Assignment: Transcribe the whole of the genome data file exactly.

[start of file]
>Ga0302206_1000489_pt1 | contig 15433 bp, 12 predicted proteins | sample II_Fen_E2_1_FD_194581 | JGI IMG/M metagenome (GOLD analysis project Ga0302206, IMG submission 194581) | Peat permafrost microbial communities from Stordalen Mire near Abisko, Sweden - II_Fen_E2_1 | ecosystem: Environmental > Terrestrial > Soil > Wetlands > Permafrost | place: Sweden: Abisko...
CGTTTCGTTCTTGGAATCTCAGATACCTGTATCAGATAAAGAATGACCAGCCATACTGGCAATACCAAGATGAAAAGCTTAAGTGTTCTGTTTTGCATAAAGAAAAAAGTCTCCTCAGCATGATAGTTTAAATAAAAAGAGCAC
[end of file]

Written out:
>Ga0302206_1000489_pt1 | contig 15433 bp, 12 predicted proteins | sample II_Fen_E2_1_FD_194581 | JGI IMG/M metagenome (GOLD analysis project Ga0302206, IMG submission 194581) | Peat permafrost microbial communities from Stordalen Mire near Abisko, Sweden - II_Fen_E2_1 | ecosystem: Environmental > Terrestrial > Soil > Wetlands > Permafrost | place: Sweden: Abisko...
CGTTTCGTTCTTGGAATCTCAGATACCTGTATCAGATAAAGAATGACCAGCCATACTGGCAATACCAAGATGAAAAGCTTAAGTGTTCTGTTTTGCATAAAGAAAAAAGTCTCCTCAGCATGATAGTTTAAATAAAAAGAGCAC